Bob Guccione, creator and publisher of Penthouse and many other magazines, has died, notes MSNBC.
Out of the public eye for a number of years since losing control of his media empire (following a series of bad business decisions compounded by a changing media market – especially in the adult niche where he made most of his money – and government harassment), Guccione died in Plano, Texas, at the age of 79.
Guccione was a very controversial figure in society in general and publishing in particular. He started Penthouse magazine as a way to supplement his art career in England. The early years of the publication (as noted in this blog post of mine from a while back that continues to be one of my most-read posts – probably because a lot of people do searches on the magazine's name) were almost a comic affair, with the editor and a small handful of staffers trying to make the magazine and its impact look bigger than it was, working out of a small office and doing all the work themselves.
Of course, Penthouse grew dramatically, eventually reaching millions of copies in monthly sales and spawning a publishing empire that included everything from Omni and Longevity to Viva. The company also produced television programs, books, videos, web sites, comics, and more.
Viva was a 1970s attempt to do a magazine aimed at women, featuring somewhat nude men (less explicitly than Penthouse showed the women) along with health and political articles. It was a rather odd attempt; if you like Mickey Rourke and want to see him naked, then maybe you'll like the men in Viva. But Viva did bring to the publishing world something of greater value: its fashion editor, Anna Wintour, who would go on to great success at Vogue.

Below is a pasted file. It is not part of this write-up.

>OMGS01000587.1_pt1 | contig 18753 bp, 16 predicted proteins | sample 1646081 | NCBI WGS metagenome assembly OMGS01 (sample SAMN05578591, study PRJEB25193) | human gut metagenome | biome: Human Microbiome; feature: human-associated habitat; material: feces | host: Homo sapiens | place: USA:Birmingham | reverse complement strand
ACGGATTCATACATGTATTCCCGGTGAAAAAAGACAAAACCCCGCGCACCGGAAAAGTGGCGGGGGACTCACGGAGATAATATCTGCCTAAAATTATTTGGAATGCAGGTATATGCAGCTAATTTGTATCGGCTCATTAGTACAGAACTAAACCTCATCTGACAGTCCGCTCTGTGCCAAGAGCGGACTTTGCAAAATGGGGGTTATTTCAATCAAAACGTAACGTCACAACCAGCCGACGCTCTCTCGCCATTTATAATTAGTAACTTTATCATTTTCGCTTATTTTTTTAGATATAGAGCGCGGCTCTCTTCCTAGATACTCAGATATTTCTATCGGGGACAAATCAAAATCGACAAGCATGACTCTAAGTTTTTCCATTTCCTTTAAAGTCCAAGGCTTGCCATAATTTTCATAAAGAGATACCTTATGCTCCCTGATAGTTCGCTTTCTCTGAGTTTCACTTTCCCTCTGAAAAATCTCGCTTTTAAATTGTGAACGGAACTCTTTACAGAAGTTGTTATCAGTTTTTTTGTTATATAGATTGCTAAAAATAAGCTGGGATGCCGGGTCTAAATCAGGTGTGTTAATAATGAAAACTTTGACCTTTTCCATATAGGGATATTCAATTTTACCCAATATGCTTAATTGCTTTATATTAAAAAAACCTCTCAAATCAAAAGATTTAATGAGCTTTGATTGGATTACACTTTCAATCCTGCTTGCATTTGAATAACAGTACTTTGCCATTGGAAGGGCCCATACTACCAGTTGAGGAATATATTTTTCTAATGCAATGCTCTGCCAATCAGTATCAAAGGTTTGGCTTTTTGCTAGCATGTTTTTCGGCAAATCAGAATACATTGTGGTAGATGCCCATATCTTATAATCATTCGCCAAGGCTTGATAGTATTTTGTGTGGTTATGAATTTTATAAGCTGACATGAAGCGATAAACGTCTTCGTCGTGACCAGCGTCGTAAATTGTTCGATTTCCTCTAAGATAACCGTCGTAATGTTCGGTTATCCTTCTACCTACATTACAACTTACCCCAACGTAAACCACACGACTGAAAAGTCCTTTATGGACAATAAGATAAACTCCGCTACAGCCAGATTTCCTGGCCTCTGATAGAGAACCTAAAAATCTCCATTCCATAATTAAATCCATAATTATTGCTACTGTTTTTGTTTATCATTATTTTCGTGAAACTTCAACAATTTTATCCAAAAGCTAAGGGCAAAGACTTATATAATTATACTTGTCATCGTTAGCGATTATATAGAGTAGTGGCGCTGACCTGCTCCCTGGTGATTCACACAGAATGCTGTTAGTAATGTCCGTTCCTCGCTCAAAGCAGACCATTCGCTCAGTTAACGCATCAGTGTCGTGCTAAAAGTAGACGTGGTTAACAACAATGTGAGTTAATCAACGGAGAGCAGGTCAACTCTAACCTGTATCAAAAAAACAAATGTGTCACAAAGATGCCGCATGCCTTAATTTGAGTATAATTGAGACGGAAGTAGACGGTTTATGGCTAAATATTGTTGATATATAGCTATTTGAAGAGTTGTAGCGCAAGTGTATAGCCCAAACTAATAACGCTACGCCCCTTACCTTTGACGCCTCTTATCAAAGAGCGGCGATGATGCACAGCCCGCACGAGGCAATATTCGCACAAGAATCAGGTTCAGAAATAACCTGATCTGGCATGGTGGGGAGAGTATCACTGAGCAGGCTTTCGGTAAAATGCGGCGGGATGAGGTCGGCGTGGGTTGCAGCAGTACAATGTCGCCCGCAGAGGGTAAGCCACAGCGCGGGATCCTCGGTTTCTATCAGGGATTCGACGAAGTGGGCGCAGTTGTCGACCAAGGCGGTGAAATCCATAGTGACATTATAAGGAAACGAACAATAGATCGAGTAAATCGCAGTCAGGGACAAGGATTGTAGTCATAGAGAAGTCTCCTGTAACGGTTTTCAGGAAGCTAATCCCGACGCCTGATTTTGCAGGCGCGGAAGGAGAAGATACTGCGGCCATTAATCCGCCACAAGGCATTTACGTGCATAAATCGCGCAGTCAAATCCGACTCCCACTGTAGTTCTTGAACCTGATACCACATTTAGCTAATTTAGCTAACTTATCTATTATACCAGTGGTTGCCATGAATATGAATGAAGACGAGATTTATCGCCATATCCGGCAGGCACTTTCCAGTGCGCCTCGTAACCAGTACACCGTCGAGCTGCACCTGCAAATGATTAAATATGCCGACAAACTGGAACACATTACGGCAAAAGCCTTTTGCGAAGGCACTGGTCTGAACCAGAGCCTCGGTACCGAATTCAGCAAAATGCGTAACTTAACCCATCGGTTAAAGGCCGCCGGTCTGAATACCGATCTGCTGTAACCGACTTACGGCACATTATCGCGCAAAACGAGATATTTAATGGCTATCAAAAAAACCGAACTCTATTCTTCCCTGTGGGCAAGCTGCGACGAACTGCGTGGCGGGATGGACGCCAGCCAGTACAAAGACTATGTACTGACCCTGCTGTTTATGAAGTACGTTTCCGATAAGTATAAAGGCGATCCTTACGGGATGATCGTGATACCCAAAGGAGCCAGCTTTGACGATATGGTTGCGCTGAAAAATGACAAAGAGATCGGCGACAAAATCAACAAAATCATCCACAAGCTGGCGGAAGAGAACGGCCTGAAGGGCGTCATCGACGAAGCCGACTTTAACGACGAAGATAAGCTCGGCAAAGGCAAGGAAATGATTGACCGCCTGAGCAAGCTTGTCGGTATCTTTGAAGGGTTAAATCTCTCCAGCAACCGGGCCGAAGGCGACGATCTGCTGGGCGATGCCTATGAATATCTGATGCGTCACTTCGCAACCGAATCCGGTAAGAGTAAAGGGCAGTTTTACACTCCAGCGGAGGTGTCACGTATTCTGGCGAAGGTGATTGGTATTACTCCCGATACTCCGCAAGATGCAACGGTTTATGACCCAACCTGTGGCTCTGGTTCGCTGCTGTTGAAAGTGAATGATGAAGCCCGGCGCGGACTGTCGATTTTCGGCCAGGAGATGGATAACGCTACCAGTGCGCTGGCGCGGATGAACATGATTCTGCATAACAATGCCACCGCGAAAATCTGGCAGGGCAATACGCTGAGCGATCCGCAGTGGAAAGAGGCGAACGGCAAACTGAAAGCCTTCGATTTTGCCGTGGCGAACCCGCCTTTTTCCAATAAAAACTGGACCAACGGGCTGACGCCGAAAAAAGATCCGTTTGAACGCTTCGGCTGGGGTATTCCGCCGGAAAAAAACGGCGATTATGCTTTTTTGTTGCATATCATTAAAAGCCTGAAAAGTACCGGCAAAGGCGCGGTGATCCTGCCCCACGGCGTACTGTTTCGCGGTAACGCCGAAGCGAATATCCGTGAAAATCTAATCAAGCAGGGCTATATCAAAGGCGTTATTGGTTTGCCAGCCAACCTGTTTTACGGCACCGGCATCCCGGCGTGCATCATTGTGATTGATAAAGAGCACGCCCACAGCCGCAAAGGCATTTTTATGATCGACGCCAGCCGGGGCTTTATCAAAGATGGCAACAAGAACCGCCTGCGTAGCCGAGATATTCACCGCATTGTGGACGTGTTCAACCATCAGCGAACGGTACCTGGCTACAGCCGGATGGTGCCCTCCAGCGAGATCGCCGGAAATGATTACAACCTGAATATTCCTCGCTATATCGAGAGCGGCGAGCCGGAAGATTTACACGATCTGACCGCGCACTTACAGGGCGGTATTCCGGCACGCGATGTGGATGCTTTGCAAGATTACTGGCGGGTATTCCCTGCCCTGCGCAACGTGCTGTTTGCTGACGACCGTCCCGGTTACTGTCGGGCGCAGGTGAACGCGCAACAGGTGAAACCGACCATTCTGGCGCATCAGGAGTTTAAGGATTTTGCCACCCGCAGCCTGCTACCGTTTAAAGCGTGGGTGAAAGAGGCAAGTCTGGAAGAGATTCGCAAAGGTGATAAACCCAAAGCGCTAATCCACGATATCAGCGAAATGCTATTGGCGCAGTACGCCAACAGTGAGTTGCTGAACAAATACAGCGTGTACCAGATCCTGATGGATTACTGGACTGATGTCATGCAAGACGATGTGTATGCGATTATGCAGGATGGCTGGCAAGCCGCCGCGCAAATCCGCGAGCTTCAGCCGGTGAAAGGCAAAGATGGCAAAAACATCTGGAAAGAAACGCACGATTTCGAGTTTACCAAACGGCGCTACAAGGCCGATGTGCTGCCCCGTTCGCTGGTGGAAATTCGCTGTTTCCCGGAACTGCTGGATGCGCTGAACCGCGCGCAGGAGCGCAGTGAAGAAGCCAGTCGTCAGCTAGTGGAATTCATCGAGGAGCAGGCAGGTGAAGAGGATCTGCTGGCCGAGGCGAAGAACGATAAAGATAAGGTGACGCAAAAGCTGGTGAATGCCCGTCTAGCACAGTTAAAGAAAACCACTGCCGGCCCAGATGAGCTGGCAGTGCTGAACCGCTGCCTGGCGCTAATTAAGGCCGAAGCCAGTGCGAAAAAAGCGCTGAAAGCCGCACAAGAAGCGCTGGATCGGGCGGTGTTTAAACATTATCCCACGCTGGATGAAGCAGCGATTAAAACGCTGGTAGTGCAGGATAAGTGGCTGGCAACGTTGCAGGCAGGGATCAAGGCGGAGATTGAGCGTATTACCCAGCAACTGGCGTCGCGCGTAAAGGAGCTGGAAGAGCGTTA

Throughout his career, Guccione careened from successes (such as Penthouse, or the early years of the science/science-fiction magazine Omni, which topped a million copies in monthly sales in the early 1980s before beginning a long decline) to failures (such as failed investments in casinos that were never built or in energy schemes that went nowhere). Along the way, he had the expected battles with feminists and the religious Right, winning some battles and losing others.
Though his core product, Penthouse, was not aimed at my demographic, that doesn't mean I'm unaware of his impact on the media world. I do not think Guccione is an icon in the way that Hugh Hefner is; Hefner changed the society instead of just riding a wave, and I think he set (and continues to set) a higher bar for thought and publishing. But Guccione made an impact by being willing to be brave and bold in his moves. Though far too many of Penthouse's articles were conspiracy-mucking, they could also be brave, such as when they took on Scientology. He also championed some of the top writers and editors in the country, such as Wintour, Ben Bova, Harlan Ellison, Carl Sagan, James A. Michener, Isaac Asimov, Orson Scott Card, Philip K. Dick, and so many more.
Whether one liked or disliked his publications, I think it's worth noting that it was possible for one man to conceive of and then build a media empire the way he wanted to do it, to publish the ideas and artists that he wanted to showcase, and even to make the mistakes that he wanted to do. Far from being a bean-counting MBA heading up a soul-less corporate publishing company, Guccione ran his empire from his heart. Again, Penthouse wasn't my cup of tea (though Omni was), but I hope we haven't lost the ability for someone to do the same thing.